For all we know, this virus could have existed a year or two ago around the world, mutated in China, and then exited to the rest of the world. Or even if it is indeed new, those testing negative today may have already had mild forms of the disease and recovered. When health authorities talk about 20% of patients requiring hospitalization, they’re only talking about 20% of those testing positive for the virus. Asymptomatic carriers, those who may have already had the virus and recovered, and those immune to the virus aren’t counted in those statistics, so the “official” statistics very likely are dead wrong and highly alarmist.
3. Virus Movements Can’t Be Tracked
Because viruses are invisible to the naked eye, their movements can’t be seen. While this coronavirus is called a “novel” or new coronavirus, there’s no telling exactly how old it is and how long it has been around. Researchers are still trying to figure out where the virus came from, how it traveled around the world, etc.
Yet despite not knowing how the virus spreads and why it affects certain people in different ways, health authorities are trying to get people afraid that anyone who comes down with the virus could die a horrible death. Then they use that fear they’ve instilled to argue that, “See, people are freaking out, so we have to take action.” It’s completely circular and question-begging, but they don’t care, as long as they get more power.
4. Garbage In, Garbage Out
Much of the decision-making on the part of health authorities has been based on models. But just like economic models, if the data being put into the model is inaccurate, or the assumptions built into the model are inaccurate, the conclusions will be inaccurate. Yet no one has looked critically at the models being presented. Politicians take one look at them, immediately believe that worst-case scenarios will come true, and overreact accordingly.
When all is said and done, we’ll realize that by trusting central authorities, we made exactly the wrong policy conclusion. It just isn’t possible for one single person, or one single computer program, to assimilate all the known data about a virus and put it together in a single source. That’s particularly true when the data used comes from hundreds of different sources, or in the case of China is massaged in order to camouflage the true extent of the disease’s spread. And even once data has been accumulated, the decision on combating a virus through lockdowns or other measures is one that shouldn’t be entrusted to doctors, health “experts,” and others who don’t understand, anticipate, or appreciate the results of those lockdowns.
It’s important to look critically at anything coming out of the mouths of central authorities, as much of it is likely wrong, and intended to steer the public into supporting their positions. But it’s especially important to be critical during times of crisis, as that is when central authorities will take advantage of fear to trample on rights. So the next time you hear anyone from the government speaking with certainty about how dangerous the coronavirus is, do some digging to see whether or not they’re telling the truth and what kind of agenda they have.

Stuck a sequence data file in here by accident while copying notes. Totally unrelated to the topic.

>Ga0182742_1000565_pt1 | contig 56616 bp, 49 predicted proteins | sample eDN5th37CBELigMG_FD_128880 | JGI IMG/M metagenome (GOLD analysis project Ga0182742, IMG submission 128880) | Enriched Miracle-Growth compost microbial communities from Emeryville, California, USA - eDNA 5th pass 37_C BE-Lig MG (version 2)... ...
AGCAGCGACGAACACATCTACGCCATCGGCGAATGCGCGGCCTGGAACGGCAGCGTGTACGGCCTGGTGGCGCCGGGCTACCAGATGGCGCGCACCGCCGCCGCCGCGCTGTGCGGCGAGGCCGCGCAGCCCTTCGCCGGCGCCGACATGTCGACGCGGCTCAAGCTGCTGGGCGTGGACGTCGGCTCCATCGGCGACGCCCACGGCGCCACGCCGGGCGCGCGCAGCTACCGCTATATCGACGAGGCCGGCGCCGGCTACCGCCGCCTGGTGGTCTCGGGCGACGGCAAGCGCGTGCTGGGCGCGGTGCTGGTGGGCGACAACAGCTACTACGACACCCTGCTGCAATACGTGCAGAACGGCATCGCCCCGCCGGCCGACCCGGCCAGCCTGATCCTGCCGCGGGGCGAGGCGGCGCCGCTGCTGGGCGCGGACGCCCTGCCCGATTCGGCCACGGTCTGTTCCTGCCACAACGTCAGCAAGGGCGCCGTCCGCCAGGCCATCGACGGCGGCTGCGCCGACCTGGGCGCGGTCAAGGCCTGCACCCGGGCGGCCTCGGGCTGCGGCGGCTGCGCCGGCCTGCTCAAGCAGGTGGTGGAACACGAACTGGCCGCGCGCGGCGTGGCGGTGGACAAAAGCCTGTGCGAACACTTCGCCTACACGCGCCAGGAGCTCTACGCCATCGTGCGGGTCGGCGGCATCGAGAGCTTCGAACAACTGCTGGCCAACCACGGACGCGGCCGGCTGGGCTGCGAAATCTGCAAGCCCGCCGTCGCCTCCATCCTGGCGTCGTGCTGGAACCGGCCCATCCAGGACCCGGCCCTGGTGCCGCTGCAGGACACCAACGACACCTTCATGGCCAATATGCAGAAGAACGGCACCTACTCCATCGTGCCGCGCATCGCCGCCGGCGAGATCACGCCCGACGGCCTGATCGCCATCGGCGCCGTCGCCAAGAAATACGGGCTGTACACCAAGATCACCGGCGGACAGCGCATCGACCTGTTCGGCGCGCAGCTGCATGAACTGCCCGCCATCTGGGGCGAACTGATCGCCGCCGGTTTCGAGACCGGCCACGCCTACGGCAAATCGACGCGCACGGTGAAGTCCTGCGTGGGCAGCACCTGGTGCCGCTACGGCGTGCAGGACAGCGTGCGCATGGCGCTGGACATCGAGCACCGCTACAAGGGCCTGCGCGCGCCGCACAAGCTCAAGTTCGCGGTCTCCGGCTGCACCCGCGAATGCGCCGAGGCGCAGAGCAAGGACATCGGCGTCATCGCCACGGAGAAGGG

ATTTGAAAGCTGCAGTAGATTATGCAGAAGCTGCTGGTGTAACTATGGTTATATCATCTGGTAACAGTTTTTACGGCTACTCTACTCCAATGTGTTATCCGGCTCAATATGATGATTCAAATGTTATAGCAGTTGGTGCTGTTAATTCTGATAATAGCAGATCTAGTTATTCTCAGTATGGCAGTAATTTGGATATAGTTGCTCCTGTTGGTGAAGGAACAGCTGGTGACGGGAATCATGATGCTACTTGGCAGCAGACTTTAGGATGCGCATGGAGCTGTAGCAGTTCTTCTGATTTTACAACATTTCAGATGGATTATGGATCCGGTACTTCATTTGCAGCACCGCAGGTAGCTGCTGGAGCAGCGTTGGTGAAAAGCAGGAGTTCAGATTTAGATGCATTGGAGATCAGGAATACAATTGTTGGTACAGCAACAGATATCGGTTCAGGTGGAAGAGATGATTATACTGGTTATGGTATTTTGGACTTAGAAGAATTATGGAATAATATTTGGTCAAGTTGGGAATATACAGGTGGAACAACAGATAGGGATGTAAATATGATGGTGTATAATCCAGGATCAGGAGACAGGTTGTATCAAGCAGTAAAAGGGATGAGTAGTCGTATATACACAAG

Whether it’s mass shootings, climate change, or coronavirus, the communist-sympathizing central planners will glom onto any crisis they can to push their agenda. And all too many “conservatives” suspend their principles and their critical thinking, believing every fearful piece of propaganda with the credulousness of a brainwashed East German citizen.
The reality of human existence is that we live alongside bacteria and viruses. We come into contact with them every day, everywhere we go, and we pass them on to every person we meet. There is no way to stop viruses and bacteria from spreading, aside from completely eradicating all human interaction, halting economic activity, and bringing on a calamity that will result in millions of people dying as they can’t get food, water, clothing, and other basic necessities.
But that doesn’t matter to the central planners at public health organizations, most of whom support the murder of innocent children in the womb, and who have no problem turning a blind eye to the evils of communist regimes and the millions of people they slaughtered. Communist central planners don’t care if enacting strict gun control will lead to more murders; they don’t care if the Green New Deal will destroy life as we know it and lead to the deaths of billions of people; and they don’t care if millions will die as a result of an 18-month lockdown in response to coronavirus. Deep down, they don’t really care about human life except their own, and they’re more than happy to see millions of people die as long as they can maintain control and enact their world view.